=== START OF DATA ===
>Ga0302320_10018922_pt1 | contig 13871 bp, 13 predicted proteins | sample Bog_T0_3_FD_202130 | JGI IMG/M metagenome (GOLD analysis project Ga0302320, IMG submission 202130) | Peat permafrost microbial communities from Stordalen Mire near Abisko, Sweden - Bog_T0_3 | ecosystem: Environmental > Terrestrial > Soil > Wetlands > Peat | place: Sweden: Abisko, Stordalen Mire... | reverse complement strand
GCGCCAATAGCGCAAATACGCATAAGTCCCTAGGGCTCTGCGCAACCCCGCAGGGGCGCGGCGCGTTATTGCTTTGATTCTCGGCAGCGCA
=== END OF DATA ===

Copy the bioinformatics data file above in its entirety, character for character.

>Ga0302320_10018922_pt1 | contig 13871 bp, 13 predicted proteins | sample Bog_T0_3_FD_202130 | JGI IMG/M metagenome (GOLD analysis project Ga0302320, IMG submission 202130) | Peat permafrost microbial communities from Stordalen Mire near Abisko, Sweden - Bog_T0_3 | ecosystem: Environmental > Terrestrial > Soil > Wetlands > Peat | place: Sweden: Abisko, Stordalen Mire... | reverse complement strand
GCGCCAATAGCGCAAATACGCATAAGTCCCTAGGGCTCTGCGCAACCCCGCAGGGGCGCGGCGCGTTATTGCTTTGATTCTCGGCAGCGCA